ADASS publishes their annual budget survey

SAVE ITEM
policy digest

25 / 07 / 2017

ADASS Budget Survey
ADASS, July 2017


The Association of Directors of Adult Social Services (ADASS) has published their annual budget survey, which assesses social care expenditure. It finds that despite extra investment from central government, adult social care continues to have to make significant cuts. The survey finds serious concerns about the sustainability of the care market and the ability of local authorities to prioritise prevention and early intervention to make future savings.

The budget survey was conducted in May 2017 and received a 95 per cent response rate from Directors of Adult Social Services. It took place after the announcement of additional funding for adult social care, to be pooled within the Better Care Fund. However, the final planning guidance for the spending of this money had not yet been communicated so the full context around this money was not known to respondents.

Key figures:


  • Net council budgets saw a one per cent cash terms reduction between 2016/17 and 2017/18.
  • The adult social care net budget accounts for 36.9 per cent of the whole council budget in 2017/18, a slight rise on the previous year.
  • All but five councils elected to raise money for social care through the Adult Social Care council tax precept in 2017/18, the majority (70.6 per cent) at the full three per cent value.
  • In 2016/17 the combined overspend on adult social care was £366m, a considerable increase on 2015/16. This was financed mainly through use of reserves or other underspends.
  • The highest ranked concern for directors in terms of financial pressures was the unit price of care, followed by complexity, then increased responsibilities.
  • Planned savings in adult social care for 2017/18 (before council tax precept and iBCF are taken into account) represent 27 per cent of total council savings, equating to five per cent of net adult social care budgets.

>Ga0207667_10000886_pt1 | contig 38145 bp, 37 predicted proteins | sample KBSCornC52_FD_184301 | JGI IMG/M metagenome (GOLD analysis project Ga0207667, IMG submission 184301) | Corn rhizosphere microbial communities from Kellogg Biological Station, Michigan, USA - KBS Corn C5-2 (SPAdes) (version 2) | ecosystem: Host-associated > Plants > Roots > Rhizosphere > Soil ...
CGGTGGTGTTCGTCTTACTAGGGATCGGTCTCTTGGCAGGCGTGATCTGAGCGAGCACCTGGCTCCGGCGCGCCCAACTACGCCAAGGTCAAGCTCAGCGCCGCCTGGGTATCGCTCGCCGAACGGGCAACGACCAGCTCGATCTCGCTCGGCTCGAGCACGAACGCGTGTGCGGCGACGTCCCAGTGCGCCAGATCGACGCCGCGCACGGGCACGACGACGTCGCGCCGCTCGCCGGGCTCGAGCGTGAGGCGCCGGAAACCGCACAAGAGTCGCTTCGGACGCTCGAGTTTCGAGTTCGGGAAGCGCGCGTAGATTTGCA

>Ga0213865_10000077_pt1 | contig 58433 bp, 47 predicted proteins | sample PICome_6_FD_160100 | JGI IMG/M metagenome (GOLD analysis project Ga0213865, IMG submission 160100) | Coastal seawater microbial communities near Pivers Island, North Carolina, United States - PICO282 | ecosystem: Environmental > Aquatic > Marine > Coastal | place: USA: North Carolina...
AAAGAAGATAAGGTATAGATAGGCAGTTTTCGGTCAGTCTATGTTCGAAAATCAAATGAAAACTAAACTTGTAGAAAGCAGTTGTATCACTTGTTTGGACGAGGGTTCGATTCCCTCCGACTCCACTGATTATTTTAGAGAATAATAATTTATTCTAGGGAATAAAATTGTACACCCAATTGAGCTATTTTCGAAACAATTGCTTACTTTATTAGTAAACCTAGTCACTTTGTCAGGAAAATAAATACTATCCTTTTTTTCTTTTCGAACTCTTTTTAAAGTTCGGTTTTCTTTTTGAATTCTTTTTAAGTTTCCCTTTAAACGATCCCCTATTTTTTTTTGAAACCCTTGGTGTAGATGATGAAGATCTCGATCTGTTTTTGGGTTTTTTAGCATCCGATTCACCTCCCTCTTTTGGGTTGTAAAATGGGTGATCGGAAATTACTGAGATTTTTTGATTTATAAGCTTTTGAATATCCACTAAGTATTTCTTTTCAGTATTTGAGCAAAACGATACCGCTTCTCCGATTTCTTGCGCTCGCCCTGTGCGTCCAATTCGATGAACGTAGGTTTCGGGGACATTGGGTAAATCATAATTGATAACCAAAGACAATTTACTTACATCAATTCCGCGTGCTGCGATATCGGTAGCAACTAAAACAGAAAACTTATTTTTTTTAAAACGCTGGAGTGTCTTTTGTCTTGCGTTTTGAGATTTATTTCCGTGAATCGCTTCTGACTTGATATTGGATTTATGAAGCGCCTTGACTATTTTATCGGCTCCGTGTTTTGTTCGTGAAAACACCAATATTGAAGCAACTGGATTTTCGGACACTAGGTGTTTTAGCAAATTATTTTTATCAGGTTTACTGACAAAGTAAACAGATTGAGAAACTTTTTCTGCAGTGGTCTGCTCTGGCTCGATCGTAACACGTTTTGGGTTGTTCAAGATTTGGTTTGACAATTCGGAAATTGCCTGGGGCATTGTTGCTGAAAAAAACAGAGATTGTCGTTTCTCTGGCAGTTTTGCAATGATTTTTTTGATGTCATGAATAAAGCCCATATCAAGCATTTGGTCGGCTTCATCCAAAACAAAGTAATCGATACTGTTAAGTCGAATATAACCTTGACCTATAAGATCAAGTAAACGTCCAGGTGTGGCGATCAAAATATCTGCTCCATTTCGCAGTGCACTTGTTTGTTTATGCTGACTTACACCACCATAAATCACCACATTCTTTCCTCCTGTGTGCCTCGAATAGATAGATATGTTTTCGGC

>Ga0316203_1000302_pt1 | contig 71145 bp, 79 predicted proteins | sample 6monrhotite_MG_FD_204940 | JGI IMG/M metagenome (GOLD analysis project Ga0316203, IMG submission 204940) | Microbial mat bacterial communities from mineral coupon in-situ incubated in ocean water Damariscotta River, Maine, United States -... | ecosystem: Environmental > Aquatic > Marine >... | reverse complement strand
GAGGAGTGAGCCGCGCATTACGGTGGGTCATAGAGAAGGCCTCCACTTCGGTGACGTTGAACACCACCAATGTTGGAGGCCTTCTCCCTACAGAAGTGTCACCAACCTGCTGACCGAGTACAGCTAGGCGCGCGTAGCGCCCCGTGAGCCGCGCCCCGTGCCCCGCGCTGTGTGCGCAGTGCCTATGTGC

• Only 31 per cent of directors were fully confident that their planned savings would be met in 2017/18, dropping to seven per cent for 2019/20.
  • 77 per cent of respondents believe that providers are facing financial difficulty and 74 per cent that they are facing quality challenges.
  • Spend on prevention makes up 6.3 per cent of the 2017/18 budgets, a decrease on last year both as a proportion of the budget and in cash terms.
  • Provider failure has affected 69 per cent of councils, with “care home providers in particular choosing to withdraw from council funded contracts”.
  • 15.5 per cent of councils had received fines for delayed transfers of care, diverting additional funding for social care into acute NHS services.


In conclusion, the authors welcome additional funding, but stress the extremely challenging context that remains in adult social care. Cuts will continue to be made due to rises in demand and costs and there are “real concerns about the sustainability of the care market”. Prevention in order to make savings in the longer term is impossible to prioritise with councils struggling to meet statutory duties. They stress that there remains a need for a long-term sustainable solution to funding adult social care.

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